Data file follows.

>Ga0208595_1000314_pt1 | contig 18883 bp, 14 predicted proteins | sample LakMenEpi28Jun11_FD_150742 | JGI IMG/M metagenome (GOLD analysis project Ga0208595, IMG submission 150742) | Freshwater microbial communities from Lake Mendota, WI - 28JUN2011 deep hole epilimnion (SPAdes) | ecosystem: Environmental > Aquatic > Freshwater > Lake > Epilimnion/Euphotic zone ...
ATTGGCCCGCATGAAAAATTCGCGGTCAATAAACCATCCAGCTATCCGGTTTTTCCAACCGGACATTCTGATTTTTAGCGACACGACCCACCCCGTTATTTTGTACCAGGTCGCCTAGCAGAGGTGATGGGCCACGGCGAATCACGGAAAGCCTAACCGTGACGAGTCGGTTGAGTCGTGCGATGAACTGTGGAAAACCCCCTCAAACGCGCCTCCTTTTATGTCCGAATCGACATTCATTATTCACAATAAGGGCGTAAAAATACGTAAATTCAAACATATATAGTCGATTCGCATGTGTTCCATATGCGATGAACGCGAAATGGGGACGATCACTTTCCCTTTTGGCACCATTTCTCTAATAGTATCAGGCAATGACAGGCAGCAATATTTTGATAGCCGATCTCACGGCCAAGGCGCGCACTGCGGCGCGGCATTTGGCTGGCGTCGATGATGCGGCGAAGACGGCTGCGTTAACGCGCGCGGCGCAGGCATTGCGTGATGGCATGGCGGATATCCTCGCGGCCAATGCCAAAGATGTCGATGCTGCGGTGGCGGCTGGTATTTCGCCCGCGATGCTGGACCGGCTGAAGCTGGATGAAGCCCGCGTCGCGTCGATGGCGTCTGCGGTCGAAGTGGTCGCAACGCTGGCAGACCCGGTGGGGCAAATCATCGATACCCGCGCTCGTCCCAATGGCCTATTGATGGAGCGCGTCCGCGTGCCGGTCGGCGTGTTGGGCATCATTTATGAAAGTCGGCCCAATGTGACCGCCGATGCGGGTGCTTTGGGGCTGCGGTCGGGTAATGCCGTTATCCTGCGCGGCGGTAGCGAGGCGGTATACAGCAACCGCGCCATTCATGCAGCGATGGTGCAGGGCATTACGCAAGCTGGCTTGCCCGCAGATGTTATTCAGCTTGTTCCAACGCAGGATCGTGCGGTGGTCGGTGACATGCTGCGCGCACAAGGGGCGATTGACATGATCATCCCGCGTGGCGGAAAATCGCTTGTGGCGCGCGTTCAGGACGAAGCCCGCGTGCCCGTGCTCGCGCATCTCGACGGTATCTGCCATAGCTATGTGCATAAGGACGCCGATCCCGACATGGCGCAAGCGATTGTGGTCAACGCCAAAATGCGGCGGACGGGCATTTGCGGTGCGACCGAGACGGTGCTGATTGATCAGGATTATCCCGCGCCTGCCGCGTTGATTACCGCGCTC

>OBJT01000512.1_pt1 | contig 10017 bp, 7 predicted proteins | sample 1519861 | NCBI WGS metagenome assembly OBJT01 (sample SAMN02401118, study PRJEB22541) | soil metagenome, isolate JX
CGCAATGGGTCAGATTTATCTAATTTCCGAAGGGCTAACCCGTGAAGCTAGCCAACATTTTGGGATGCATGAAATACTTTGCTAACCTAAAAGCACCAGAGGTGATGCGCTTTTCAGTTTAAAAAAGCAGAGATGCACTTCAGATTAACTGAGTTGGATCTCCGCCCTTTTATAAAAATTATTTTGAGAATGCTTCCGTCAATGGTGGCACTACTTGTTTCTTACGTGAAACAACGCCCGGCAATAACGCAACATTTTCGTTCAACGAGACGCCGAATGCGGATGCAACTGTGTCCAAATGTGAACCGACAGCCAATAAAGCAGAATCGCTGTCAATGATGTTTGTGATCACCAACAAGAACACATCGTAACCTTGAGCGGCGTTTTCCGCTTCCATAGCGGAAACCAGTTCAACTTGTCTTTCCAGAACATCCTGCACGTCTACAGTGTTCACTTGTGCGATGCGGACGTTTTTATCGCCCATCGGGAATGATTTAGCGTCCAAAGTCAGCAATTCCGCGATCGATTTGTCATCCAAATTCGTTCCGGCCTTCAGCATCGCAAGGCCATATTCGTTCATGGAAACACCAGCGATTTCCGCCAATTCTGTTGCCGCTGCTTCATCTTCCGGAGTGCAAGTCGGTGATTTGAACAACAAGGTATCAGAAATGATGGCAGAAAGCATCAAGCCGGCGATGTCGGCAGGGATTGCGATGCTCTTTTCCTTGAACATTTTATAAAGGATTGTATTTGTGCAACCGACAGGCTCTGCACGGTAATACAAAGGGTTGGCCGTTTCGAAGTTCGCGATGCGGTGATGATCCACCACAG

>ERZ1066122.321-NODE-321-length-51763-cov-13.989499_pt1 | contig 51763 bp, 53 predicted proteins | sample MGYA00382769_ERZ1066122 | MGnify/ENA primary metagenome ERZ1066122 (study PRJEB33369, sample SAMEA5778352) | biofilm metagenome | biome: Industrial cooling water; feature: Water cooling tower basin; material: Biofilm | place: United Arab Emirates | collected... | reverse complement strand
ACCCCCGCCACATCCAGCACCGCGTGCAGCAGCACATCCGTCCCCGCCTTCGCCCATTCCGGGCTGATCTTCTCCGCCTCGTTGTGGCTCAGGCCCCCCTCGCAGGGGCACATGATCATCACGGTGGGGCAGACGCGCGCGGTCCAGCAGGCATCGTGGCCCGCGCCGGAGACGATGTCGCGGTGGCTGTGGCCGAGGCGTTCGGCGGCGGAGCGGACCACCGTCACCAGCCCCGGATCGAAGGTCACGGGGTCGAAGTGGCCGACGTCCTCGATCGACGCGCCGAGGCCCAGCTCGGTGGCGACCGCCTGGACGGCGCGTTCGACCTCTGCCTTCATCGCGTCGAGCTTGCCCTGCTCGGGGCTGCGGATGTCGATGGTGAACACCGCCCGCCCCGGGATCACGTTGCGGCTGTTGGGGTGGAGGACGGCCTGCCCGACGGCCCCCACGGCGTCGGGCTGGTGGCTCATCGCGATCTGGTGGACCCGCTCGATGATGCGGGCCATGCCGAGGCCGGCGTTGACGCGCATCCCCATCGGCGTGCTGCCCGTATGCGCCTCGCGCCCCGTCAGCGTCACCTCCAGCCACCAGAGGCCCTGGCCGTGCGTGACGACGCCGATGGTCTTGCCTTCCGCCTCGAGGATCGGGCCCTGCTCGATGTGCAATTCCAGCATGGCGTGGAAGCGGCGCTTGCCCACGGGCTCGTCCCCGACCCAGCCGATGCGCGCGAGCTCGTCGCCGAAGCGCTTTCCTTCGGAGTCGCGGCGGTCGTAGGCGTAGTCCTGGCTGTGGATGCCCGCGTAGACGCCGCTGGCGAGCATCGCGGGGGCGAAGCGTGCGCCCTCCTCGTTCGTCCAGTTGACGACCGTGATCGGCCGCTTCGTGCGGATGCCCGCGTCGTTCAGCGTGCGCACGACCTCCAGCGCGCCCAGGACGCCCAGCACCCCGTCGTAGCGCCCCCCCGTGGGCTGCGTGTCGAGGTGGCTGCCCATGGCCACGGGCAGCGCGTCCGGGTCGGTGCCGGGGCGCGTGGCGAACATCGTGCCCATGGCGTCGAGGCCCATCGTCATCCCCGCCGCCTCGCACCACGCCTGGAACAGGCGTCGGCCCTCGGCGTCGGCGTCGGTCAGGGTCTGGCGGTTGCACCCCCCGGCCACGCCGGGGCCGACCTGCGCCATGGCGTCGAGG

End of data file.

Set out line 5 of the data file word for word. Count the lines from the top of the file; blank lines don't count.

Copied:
>ERZ1066122.321-NODE-321-length-51763-cov-13.989499_pt1 | contig 51763 bp, 53 predicted proteins | sample MGYA00382769_ERZ1066122 | MGnify/ENA primary metagenome ERZ1066122 (study PRJEB33369, sample SAMEA5778352) | biofilm metagenome | biome: Industrial cooling water; feature: Water cooling tower basin; material: Biofilm | place: United Arab Emirates | collected... | reverse complement strand